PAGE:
The Imposter King (The Imposter King #1), by Eli Hinze
To thwart a curse, a fake king enters a fake marriage—but his sacrificial death will be all too real.
As the king of Sippar, Ahsan is surrounded by unparalleled luxury, fawning attendants, and a gorgeous wife. It’s the life he’s always dreamed of, except for three small problems.
One, the palace oracle foretells of a threat that could leave the king dead and the city in ruins.
Two, his marriage to the sharp-tongued priestess Nirah is already in trouble–and they aren’t even really married.
Three, Ahsan is not the real king, but a criminal condemned to die in his place. Selected for the role of imposter king, Ahsan must take the fates’ wrath and assassins’ knives upon himself… and while his crown may be fake, the danger he faces is all too real.
A self-proclaimed coward cursed with a monster living in his skin, Ahsan wants nothing more than to escape the deadly intrigue of Sippar’s royal court. But if he doesn’t stop the king’s would-be killer, it won’t just be one man dead, it will be everyone Ahsan knows and loves—including the pretended queen he might just be coming to care for.
An ancient fantasy novel, The Imposter King is the first in a richly imagined five-book series spanning empires and eons, myths and monsters. Get your copy to begin the adventure today.
My Review (4.5 out of 5 )
"Ahsan would find no help here. Not in this home, not in this city, not even from the distant gods themselves. They would all bleed him dry.
Well, it was certainly home."
The Imposter King marks the start of a new historical fantasy series, written by Eli Hinze. And honestly, it's such an original proposal, exploring one of the historical periods that despite being one of the most influential in civilization development tends to be ignored by fiction authors, Mesopotamia. And honestly, with this kind of premise, I couldn't resist the opportunity of reading it.
Our main character, Ashan, gets requested by her family to return to the city of Sippar, despite the lack of connection he has experienced since he moved. As apparently, it is something urgent, he travels there, only to find that he's sentenced to execution due to a mistake made by his father (showing the application of talion law, as it is collected in Hammurabi's code).
But hope is not immediately lost, as he gets offered to assume the position of king, as imposter king, because a big danger to the life of real Sippar's king has been foreseen. Having to choose between an immediate death or delaying it by a month, Ashan doesn't really have an election.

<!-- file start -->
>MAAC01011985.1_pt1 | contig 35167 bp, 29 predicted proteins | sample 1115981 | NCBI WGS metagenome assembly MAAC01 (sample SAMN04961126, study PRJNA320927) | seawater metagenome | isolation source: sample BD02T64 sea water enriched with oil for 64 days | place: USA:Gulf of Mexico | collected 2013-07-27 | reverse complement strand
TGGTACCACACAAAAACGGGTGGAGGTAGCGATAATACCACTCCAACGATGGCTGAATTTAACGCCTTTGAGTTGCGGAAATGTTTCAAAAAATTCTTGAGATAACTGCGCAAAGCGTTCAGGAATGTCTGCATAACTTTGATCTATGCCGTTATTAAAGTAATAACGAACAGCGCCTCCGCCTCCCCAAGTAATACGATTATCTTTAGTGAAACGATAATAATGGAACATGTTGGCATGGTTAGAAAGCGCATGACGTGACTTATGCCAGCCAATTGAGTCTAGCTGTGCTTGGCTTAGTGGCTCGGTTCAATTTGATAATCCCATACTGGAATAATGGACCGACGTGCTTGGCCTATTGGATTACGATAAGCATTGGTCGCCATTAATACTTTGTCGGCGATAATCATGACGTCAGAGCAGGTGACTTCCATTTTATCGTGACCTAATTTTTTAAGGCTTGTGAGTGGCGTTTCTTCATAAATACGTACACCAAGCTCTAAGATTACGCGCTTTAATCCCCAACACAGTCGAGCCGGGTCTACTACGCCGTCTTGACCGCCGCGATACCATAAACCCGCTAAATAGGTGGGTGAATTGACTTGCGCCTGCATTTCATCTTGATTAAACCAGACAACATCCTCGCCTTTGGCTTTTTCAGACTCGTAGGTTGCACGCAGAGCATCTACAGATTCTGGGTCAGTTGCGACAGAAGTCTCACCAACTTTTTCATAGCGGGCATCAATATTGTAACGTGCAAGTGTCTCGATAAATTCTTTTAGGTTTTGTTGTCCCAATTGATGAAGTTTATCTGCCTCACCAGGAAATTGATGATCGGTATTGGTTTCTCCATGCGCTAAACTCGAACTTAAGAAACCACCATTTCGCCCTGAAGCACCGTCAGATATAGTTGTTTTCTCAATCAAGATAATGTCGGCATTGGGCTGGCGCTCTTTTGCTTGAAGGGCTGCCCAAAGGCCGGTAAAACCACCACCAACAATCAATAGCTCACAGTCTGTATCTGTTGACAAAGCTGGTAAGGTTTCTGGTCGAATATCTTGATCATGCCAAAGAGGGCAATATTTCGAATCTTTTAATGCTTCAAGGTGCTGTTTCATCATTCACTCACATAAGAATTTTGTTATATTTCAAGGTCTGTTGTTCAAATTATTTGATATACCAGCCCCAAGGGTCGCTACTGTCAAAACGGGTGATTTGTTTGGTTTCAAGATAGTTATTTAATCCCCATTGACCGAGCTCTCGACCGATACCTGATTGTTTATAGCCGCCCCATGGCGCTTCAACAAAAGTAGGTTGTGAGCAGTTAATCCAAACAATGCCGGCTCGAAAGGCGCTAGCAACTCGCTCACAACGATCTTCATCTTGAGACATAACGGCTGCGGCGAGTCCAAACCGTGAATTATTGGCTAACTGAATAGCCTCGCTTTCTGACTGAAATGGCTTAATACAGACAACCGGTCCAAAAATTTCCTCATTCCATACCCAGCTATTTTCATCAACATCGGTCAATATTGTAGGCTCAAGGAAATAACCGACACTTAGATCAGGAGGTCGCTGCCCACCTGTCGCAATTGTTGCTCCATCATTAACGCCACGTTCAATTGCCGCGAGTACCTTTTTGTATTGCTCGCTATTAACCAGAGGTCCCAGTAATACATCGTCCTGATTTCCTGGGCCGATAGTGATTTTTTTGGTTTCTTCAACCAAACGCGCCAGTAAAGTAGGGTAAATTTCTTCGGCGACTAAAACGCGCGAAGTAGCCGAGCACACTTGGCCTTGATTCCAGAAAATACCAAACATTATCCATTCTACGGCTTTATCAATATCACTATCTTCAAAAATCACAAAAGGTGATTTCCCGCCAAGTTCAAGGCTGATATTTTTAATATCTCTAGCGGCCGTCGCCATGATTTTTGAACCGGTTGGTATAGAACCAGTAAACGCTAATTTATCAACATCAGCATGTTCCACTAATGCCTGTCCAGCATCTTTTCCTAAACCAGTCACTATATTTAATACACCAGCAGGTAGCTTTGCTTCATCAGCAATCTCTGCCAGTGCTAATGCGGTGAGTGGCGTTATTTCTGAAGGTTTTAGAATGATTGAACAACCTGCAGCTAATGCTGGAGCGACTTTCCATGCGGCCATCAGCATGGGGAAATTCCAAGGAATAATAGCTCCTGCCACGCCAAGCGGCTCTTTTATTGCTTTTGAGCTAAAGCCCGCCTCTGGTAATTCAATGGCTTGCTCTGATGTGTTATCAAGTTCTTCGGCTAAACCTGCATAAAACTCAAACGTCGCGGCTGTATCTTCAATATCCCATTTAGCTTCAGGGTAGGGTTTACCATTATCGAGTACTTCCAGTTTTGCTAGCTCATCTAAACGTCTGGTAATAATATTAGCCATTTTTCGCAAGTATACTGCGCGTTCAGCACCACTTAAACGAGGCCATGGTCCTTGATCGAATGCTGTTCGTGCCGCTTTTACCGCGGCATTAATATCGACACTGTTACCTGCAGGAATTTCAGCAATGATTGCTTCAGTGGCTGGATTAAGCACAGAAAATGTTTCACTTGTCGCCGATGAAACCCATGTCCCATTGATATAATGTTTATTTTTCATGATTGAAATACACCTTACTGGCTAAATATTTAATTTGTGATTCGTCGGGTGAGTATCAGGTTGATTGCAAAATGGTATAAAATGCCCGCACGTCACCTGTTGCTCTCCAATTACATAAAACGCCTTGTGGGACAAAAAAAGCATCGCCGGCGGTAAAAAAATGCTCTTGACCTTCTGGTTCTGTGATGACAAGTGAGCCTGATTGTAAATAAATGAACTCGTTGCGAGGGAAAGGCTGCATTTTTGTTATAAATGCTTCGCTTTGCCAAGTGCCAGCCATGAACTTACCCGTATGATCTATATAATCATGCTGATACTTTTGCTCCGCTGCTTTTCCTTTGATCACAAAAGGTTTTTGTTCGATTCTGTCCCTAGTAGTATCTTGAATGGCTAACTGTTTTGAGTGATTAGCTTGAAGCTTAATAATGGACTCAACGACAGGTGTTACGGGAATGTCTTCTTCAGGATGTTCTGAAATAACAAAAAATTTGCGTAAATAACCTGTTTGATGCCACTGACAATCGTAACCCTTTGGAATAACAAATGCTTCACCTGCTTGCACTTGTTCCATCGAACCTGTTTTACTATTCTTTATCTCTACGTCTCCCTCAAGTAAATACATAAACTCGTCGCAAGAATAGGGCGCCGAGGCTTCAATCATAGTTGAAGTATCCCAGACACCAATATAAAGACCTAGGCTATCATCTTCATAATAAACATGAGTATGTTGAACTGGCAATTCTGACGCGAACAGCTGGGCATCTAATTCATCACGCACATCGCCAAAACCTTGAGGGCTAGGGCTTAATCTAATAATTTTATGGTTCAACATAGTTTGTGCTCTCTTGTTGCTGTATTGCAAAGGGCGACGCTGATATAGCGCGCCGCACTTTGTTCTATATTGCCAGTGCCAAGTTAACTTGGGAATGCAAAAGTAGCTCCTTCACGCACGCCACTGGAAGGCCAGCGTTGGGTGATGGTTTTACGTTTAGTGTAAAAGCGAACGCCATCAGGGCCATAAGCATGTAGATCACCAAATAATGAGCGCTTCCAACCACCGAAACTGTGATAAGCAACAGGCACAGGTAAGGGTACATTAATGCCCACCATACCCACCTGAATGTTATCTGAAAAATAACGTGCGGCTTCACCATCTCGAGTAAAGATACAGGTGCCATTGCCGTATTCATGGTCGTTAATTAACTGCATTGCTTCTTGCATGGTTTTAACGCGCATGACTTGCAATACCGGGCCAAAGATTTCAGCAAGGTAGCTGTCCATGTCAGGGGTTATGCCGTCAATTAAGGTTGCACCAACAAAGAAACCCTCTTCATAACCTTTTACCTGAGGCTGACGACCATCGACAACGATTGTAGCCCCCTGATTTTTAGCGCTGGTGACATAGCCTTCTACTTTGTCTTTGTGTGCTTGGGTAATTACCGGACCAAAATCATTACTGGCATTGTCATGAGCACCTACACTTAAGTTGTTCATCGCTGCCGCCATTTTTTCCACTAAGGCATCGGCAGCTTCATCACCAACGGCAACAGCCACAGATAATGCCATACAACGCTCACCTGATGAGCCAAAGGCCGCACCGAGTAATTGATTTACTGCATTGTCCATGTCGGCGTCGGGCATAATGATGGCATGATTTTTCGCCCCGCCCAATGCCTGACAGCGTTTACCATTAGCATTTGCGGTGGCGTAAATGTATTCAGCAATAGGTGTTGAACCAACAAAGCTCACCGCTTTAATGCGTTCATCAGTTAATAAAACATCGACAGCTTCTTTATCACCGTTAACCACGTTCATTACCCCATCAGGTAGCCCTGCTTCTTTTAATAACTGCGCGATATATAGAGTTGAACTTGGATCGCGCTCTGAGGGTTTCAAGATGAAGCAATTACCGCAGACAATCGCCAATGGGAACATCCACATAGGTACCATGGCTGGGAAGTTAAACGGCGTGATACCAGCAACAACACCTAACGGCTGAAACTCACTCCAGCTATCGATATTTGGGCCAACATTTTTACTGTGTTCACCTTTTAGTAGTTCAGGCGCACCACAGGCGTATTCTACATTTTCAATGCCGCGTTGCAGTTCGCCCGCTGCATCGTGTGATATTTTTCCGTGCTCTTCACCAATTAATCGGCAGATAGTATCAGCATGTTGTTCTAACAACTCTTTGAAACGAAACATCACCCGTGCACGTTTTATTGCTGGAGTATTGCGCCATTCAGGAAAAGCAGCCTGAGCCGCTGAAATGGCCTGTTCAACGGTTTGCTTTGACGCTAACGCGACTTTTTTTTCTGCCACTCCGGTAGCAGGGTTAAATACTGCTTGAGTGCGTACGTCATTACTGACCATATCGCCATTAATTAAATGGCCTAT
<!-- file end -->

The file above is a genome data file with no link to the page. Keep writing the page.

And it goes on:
"The flat-bottomed river boats that bobbed along the Tigris and Euphrates would do well enough.
It was in a port crisp with sea breeze, with waters like uncut jade, that a messenger had come to him bearing a letter demanding his return to Sippar."
Forced into assuming this position, we are able to see how Ashan deals with the situation, and how the palace is working collectively in making this farce as credible as possible. Apart from Ashan, an imposter queen gets also recruited to fulfill this paper, Nirah; a skeptical priestess whose sharp tongue has put into problems before.
Ashan is a really interesting character. Despite this being a relatively short book, we get to know him deeply; how he's struggling with the perspective of dying, even in the case of fulfilling the paper as imposter king. While in his mind appears the possibility of just escaping the palace, he soon gets to realize that the death of the real king might be a real disaster for the whole city, bringing destruction to the people he cares about. Accepting such a fate as death will create an even greater internal conflict inside him.
Nirah is another of those characters that quickly takes your attention, becoming memorable due to his position in several things and how sincere she becomes sometimes. Her appreciation for Ashan grows with time, especially after she realizes that Ashan is actually a good man.
The setting for this story is outstanding, exploring a historical period as is Mesopotamia, the cradle of civilization. Hinze has done an excellent job portraying those small details that help transmit verisimilitude and that transports you into the city of Sippah. We get to observe religious rituals, law applications, and even how the meals were at that point.
Combine this with a writing style that allows you to get vivid images of the setting, and certainly, you could be walking through Sippah's streets.
In summary, The Imposter King is an excellent historical fantasy story, that transports us to one of those unexplored periods; and for sure this book will be perfect for those lovers of historical fantasy. I would also recommend it to people that are looking for new settings and proposals, as Mesopotamia is rather unexplored. Honestly, I can't wait to see what more Hinze has in the sleeve for us!
Eli Hinze is a writer with an interest in ancient history and myths, particularly when combined with the fantastical. She's lived in China for a time, fought in tournaments, wrangled various farm animals, and worked in tech, but is happiest in life as an author.
When not writing, Eli likes to spend time with her husband, draw, watch documentaries, cook/bake, and make friends with animals. If you’d like a free book, bonus content, or to stay up-to-date with her newest releases, you can connect with her on social media @EliHinze or sign up for her newsletter.
Eli Hinze is the author of The Imposter King series and the Queen of Shades series, as well as the standalone books Death of an Immortal and Stolen Sun. Her latest work, The Wretched Spy (book #2 of The Imposter King series), will release in early 2023.